Thursday, July 28, 2011

Six Ways to Prove What Matters

I grew up in St. Louis, Missouri.

Affectionately known as, “The Show Me State.”

According to the state government homepage, the most widely known legend attributes the phrase to Congressman Willard Duncan Vandiver, who served in the United States House of Representatives from 1897 to 1903.

“I come from a state that raises corn and cotton and cockleburs and Democrats, and frothy eloquence neither convinces nor satisfies me. I am from Missouri. You have to show me.”

THAT’S THE REALITY: Even if you’re not from Missouri, you still need to show people the proof.

Customers, employees, bosses, fans, competitors – and of course, yourself.

Today we’re going to explore six ways to prove what matters:
1. Criticism is proof of visibility. I won’t pretend that negative feedback doesn’t hurt. It does. Every time. I’m not impervious to those feelings. When I get a message from a reader who thinks I’m spitting hot garbage, I take it personally. After all, I’m a person. And the persons who take things personally are the persons who make things better.

Besides, if people aren’t reacting, you’re doing something wrong. May as well be winking in the dark. Personally, I’d rather be shot to the ground that not remarkable enough to be a target. Sure beats being ignored. When was the last time someone said you were out of your mind?

2. Doubt is proof of legitimacy. Feeling like a fraud is a right of passage. It helps you get over yourself, helps you to stay over yourself and installs the proper humility required to win. Instead of trying to eradicate feelings of inadequacy, lean into the doubt.

Override the disbelief by telling your face that you’re enough. You’ll discover that what you say to yourself when you have doubts about yourself determines how, when and if you make a name for yourself. Feeling like a fraud? Fantastic. That means you’re doing something right. That means you’re stretching. When was the last time you questioned your own abilities?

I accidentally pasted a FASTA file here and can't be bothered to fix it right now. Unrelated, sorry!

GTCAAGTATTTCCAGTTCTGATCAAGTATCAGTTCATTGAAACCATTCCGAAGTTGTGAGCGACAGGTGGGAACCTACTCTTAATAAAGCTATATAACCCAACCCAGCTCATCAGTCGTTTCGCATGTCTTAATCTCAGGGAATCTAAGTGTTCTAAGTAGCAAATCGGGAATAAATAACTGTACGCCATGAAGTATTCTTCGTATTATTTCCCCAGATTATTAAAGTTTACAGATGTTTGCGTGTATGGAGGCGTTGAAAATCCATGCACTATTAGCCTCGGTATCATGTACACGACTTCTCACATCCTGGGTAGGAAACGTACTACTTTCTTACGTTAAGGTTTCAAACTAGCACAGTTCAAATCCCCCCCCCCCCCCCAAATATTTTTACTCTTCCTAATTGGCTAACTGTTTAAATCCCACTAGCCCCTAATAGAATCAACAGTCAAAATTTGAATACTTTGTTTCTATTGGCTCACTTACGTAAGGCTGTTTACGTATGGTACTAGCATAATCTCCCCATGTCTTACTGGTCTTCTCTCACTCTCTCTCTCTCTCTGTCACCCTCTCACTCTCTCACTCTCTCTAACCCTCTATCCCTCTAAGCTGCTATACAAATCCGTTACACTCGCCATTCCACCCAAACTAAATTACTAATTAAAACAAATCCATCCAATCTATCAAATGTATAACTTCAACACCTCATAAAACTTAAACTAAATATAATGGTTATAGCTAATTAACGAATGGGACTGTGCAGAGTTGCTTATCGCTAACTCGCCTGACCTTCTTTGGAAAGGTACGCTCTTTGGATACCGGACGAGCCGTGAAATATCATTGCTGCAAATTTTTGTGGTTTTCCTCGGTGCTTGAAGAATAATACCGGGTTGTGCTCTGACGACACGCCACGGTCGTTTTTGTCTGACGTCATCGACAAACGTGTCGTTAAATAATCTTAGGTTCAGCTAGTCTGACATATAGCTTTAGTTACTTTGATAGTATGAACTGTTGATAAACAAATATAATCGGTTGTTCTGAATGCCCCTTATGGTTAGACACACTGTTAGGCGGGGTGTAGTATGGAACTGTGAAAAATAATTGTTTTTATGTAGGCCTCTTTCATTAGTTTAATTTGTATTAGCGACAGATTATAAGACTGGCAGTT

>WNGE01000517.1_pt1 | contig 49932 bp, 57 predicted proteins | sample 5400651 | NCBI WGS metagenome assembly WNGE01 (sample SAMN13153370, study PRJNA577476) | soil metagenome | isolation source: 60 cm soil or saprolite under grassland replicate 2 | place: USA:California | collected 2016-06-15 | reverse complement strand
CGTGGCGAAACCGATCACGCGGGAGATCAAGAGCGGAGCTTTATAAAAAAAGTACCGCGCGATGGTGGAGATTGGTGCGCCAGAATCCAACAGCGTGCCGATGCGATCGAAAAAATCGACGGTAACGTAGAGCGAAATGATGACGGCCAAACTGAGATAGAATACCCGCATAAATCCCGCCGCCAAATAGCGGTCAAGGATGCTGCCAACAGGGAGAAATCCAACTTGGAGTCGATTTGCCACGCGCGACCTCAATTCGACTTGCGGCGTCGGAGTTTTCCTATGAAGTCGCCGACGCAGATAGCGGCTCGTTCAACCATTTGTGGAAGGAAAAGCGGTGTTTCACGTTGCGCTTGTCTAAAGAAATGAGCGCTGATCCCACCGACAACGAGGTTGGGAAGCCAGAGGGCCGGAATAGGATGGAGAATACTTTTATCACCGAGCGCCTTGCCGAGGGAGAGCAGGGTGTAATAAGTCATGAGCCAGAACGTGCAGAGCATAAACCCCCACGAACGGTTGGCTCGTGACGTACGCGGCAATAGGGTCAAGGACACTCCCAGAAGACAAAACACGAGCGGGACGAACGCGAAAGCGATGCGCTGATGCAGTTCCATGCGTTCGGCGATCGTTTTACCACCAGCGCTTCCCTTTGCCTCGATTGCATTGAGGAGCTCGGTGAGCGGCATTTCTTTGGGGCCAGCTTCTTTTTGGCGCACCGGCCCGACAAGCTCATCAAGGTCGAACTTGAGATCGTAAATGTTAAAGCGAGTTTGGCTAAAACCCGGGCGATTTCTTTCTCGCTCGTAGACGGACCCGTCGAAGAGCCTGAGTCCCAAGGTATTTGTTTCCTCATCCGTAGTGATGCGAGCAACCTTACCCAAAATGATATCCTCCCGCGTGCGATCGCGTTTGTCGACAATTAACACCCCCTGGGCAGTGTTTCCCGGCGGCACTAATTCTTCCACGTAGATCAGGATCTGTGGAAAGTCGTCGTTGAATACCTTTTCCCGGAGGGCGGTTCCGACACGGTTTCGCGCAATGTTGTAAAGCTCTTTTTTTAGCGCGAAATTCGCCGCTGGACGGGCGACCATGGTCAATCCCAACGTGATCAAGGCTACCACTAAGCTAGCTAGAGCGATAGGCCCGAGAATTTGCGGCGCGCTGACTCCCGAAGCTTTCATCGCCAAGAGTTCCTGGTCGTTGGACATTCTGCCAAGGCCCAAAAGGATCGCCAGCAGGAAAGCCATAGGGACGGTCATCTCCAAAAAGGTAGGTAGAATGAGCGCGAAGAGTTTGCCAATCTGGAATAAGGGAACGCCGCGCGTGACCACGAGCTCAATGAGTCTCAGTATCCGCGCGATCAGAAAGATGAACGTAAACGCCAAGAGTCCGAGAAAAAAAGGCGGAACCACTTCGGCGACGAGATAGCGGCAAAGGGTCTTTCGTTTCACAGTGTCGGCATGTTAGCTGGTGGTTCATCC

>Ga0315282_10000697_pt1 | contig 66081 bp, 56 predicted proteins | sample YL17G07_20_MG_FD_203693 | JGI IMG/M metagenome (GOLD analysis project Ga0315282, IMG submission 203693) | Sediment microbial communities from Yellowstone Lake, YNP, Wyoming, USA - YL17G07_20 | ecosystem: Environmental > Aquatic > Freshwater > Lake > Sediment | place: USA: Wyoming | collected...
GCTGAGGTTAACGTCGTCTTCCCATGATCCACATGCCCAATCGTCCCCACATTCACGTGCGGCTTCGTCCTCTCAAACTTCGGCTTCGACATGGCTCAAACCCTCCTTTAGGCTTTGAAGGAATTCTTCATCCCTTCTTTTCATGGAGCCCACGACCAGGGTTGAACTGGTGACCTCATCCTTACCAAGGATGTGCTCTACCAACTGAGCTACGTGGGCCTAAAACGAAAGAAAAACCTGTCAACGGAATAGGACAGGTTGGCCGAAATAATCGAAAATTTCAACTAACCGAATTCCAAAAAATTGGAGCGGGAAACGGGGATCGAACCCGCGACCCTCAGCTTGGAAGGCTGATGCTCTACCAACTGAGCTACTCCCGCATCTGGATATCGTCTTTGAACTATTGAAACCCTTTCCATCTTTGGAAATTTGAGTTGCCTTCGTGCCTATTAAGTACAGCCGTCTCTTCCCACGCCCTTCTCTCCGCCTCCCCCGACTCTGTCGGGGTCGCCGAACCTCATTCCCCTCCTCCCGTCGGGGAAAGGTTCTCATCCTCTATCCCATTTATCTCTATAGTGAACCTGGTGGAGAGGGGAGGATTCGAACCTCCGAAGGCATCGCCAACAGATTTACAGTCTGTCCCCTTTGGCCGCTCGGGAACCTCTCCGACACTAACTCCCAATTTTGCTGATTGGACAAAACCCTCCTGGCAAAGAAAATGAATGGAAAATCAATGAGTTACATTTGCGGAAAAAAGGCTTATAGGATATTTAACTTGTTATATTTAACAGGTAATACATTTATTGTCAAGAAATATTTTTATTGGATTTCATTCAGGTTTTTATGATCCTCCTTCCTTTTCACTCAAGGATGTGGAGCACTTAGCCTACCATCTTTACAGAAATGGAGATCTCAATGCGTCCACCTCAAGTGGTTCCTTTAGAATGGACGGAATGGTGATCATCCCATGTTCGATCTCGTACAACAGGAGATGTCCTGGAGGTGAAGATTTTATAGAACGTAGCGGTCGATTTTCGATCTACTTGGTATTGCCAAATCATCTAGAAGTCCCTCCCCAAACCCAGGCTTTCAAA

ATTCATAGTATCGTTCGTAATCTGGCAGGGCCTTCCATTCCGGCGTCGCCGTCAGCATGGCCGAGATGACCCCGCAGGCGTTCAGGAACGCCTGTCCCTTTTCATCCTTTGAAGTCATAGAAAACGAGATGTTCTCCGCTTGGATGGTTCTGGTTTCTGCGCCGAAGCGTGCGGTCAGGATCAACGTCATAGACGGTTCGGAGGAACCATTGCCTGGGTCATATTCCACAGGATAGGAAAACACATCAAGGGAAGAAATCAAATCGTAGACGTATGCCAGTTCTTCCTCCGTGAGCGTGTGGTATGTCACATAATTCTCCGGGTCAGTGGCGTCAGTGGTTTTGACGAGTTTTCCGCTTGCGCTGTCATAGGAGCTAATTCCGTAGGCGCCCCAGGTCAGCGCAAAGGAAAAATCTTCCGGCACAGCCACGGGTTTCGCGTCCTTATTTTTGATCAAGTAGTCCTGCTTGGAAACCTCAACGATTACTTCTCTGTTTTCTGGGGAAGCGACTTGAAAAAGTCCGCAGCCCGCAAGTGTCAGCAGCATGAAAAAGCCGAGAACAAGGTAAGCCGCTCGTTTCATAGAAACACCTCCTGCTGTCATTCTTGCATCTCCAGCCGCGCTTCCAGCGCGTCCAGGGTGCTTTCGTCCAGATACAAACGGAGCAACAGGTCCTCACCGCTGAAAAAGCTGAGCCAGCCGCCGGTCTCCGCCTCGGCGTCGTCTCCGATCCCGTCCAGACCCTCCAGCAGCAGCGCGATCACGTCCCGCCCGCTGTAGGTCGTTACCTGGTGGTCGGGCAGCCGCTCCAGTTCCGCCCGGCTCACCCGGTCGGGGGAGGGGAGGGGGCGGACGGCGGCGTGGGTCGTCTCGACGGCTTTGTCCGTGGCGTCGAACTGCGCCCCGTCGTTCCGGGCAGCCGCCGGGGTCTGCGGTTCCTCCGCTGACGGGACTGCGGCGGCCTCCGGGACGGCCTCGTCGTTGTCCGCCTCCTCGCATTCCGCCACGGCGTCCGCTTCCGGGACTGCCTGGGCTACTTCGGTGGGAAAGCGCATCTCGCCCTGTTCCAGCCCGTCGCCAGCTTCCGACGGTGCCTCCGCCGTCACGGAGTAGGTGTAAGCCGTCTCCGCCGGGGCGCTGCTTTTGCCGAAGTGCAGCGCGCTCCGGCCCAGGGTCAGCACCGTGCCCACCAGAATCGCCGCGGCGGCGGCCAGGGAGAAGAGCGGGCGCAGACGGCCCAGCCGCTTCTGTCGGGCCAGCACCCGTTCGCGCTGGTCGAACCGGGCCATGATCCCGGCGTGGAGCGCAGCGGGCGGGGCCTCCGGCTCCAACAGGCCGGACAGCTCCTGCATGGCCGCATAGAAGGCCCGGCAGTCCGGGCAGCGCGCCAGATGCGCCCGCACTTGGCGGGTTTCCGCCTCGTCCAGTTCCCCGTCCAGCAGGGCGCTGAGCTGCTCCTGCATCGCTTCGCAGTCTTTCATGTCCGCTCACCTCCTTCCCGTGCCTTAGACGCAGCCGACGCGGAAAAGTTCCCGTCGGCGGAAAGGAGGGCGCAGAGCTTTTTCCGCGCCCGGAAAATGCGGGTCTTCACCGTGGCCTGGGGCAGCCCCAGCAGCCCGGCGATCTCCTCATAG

3. Fear is proof of mattering. In The Courage To Write, Ralph Keyes says, “If you're not scared, you’re not writing.” That’s the cool part about fear: When you find the places that scare you, you find the work that needs to be done. In that respect, fear isn’t a crisis – it’s a compass. And if you have enough faith, you can use fear as a guide to where your heart belongs.

It all hinges on your willingness to change your relationship to fear. To start greeting, bowing, hugging, investing and leveraging it – rather that hiding from it. Are you brave enough to go after what you want?

4. Resistance is proof of rightness. If the work is too easy, it might be the wrong work. As Steven Pressfield writes in Do The Work, “The more important an action is to our soul’s evolution, the more resistance will feel toward pursuing it.”

The good new is, when you’re willing to endure the period of difficulty that wipes out most of the competition, you don’t just come out first – you come out focused. Because you picked the right work. Or maybe the right work picked you. Either way. Are you willing to bleed for it?

5. Promiscuity is proof of life. If you die a virgin, you did something wrong. And I’m not talking about sex. A virgin is simply someone who’s untapped, uninitiated, uninformed and underexposed. That’s no way to live. As Henry Rollins wrote in A Mad Dash:

“I want to make life run for its life. I want to be a pain in life’s ass. I want life to celebrate the day I die. I want life to finally get a breather once I’m dead.”

That’s the advantage of promiscuity: Your experiences turn into leveragable assets. Will you end the innocence to begin the opportunity?

6. Struggle is proof of life. A life of ups and ups is boring, uneducational and uninspiring. Besides, if nothing bad ever happens, you’ll never know what good feels like. If nothing bad ever happens, you’ll never learn how to cope. And if nothing bad ever happens, you’ll never strengthen the muscle of resilience.

Maybe it’s time to paint yourself into a painful corner. To practice a little voluntary suffering. To put yourself in a position where you have no choice but to struggle. Are you still trying to outsmart getting hurt?

REMEMBER: If you want people to believe, you have to show them.

Practice proving what matters.

How do you show people?

For the list called, "123 Questions Every Marketer Must Ask," send an email to me, and you win the list for free!

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Scott Ginsberg
That Guy with the Nametag
Author, Speaker, Publisher, Artist, Mentor

Never the same speech twice.
Now booking for 2011-2012!

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